Boris Johnson on the ‘contempt’ of leaders becoming PM without a general election
PUBLISHED: 13:42 13 June 2019 | UPDATED: 13:50 13 June 2019
Cate Gillon/Johnny Green / PA Archives
A 2007 article by Boris Johnson has resurfaced in which he rails against the “arrogance” and “contempt” of Gordon Brown taking over from Tony Blair as prime minister without a general election.
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The Telegraph opinion piece reads as deeply embarrassing to a man who is currently eager to, er, take over from Theresa May as prime minister without a general election.
What bothered him in 2007 was "Gordon Brown's apparent belief that he can just trample on the democratic will of the British people," he wrote.
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"Everybody seems to have forgotten that the last general election was only two years ago," said Johnson.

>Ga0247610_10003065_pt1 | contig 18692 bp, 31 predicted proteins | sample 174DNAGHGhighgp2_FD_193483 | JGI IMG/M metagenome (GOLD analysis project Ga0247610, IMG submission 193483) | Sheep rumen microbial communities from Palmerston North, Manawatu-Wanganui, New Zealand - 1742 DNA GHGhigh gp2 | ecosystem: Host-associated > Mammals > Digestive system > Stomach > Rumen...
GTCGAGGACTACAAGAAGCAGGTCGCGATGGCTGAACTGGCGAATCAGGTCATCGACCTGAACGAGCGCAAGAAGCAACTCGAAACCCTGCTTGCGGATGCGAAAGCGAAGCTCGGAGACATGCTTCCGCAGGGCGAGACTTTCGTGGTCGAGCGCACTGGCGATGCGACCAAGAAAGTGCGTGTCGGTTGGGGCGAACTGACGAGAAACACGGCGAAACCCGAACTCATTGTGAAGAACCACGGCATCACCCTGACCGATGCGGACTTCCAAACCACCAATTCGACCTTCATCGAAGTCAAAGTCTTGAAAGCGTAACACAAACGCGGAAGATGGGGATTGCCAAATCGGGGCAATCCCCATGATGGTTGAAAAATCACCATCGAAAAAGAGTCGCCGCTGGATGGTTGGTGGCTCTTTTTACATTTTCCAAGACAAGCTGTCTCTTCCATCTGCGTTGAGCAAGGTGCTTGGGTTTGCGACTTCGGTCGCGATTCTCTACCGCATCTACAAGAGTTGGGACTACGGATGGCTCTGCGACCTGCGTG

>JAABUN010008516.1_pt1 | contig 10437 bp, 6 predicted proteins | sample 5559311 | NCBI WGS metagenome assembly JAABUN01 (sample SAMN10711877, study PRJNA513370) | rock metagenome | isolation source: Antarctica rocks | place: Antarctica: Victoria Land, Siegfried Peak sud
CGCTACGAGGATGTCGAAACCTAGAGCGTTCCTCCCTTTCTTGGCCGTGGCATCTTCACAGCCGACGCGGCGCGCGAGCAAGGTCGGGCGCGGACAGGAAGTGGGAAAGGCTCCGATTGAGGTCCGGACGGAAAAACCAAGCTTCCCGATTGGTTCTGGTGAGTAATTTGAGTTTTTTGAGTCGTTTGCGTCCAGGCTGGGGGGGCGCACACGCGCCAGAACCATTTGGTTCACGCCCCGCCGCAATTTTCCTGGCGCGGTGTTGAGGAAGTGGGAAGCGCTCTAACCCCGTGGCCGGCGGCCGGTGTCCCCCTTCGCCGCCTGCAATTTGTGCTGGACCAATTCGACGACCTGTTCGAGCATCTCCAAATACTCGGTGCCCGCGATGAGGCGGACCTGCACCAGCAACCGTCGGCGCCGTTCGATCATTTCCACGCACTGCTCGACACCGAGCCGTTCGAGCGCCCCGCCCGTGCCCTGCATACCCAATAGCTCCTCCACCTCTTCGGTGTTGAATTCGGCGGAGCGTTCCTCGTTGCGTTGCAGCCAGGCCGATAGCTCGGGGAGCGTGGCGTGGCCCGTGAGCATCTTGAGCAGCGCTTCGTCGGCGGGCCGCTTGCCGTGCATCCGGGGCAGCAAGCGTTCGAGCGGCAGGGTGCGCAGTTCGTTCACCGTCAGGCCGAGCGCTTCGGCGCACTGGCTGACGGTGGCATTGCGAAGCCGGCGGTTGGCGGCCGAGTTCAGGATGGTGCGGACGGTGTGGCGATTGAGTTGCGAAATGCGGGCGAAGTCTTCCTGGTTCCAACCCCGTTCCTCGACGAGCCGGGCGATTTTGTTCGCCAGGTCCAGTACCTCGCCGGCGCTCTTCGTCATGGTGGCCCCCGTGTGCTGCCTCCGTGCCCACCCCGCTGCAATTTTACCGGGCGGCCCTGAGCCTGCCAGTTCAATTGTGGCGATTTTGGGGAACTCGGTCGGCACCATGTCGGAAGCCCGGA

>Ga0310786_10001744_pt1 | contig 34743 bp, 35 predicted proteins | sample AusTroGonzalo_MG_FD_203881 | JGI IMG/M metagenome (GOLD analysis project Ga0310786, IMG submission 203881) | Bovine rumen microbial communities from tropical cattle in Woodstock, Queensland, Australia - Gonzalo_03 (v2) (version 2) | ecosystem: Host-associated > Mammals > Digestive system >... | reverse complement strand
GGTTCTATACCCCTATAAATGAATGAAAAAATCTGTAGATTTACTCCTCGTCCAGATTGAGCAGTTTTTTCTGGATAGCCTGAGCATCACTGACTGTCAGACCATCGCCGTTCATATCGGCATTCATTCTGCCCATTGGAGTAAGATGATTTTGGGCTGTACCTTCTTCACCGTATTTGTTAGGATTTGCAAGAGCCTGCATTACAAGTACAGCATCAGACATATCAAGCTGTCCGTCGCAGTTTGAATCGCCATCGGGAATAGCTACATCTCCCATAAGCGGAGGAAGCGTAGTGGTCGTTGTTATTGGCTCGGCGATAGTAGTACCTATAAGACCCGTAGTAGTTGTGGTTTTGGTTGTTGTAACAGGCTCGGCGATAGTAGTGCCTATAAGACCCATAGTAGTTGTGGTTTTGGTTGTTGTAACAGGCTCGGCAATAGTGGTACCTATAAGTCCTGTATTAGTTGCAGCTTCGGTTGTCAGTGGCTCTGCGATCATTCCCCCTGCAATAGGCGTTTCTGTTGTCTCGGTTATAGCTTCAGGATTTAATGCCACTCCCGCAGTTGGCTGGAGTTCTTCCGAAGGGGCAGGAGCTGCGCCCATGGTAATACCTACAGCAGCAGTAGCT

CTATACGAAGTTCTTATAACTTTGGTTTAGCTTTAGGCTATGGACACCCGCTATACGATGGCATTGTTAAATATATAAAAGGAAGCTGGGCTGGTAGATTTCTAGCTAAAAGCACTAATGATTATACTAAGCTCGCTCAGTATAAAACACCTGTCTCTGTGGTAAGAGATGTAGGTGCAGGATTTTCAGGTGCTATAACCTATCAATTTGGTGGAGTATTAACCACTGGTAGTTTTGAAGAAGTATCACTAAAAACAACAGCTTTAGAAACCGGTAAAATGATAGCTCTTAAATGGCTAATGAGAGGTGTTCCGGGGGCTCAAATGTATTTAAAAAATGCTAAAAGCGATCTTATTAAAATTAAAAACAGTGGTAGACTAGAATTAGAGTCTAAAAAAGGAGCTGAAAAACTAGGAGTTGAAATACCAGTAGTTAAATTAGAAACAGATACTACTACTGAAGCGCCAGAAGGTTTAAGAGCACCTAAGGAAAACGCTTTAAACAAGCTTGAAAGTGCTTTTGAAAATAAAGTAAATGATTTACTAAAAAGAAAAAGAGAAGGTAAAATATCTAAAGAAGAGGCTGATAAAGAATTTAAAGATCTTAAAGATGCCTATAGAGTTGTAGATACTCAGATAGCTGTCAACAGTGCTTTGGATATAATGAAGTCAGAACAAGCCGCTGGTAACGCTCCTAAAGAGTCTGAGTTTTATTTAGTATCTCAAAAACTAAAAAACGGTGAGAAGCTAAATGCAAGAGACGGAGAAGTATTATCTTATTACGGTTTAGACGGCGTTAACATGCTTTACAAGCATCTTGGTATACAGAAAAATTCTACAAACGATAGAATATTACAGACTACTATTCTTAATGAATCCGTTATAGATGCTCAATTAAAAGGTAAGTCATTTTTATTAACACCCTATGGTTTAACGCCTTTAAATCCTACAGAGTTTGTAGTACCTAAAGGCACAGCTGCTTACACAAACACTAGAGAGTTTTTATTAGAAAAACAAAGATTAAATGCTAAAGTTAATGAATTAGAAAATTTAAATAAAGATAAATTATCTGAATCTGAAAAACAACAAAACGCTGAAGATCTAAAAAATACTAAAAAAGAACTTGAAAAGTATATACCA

"Perhaps I missed it, but I don't remember any Labour spokesman revealing that they planned to do a big switcheroo after only two years."
He branded the move as "nothing less than a palace coup" and compared it to North Korean politics.
Johnson then moves on to discuss the talk, at the time, of Labour sharing power with the Liberal Democrats, but fell oddly silent in 2017 when the Tories maintained their government only by way of a £1 billion bung to the DUP.
"Let's have an election without delay," he said in 2007, words that have not come out of his mouth since launching his 2019 leadership bid.
The rest of the article deals with issues of the day regarding devolution of powers to Scotland.
We have perhaps never identified with Johnson so much as when he wrote: "It's at moments like this that I think the political world has gone mad, and I am alone in detecting the gigantic fraud."
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